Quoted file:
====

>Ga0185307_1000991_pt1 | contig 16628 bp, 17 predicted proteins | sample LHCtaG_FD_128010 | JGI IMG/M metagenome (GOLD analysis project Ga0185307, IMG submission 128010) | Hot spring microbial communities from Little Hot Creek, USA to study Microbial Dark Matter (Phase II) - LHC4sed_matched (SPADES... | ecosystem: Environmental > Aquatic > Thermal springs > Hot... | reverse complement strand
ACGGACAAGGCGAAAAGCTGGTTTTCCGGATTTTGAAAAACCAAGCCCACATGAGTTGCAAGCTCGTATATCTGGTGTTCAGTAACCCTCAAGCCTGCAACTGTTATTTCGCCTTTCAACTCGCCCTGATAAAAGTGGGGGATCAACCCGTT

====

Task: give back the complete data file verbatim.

>Ga0185307_1000991_pt1 | contig 16628 bp, 17 predicted proteins | sample LHCtaG_FD_128010 | JGI IMG/M metagenome (GOLD analysis project Ga0185307, IMG submission 128010) | Hot spring microbial communities from Little Hot Creek, USA to study Microbial Dark Matter (Phase II) - LHC4sed_matched (SPADES... | ecosystem: Environmental > Aquatic > Thermal springs > Hot... | reverse complement strand
ACGGACAAGGCGAAAAGCTGGTTTTCCGGATTTTGAAAAACCAAGCCCACATGAGTTGCAAGCTCGTATATCTGGTGTTCAGTAACCCTCAAGCCTGCAACTGTTATTTCGCCTTTCAACTCGCCCTGATAAAAGTGGGGGATCAACCCGTT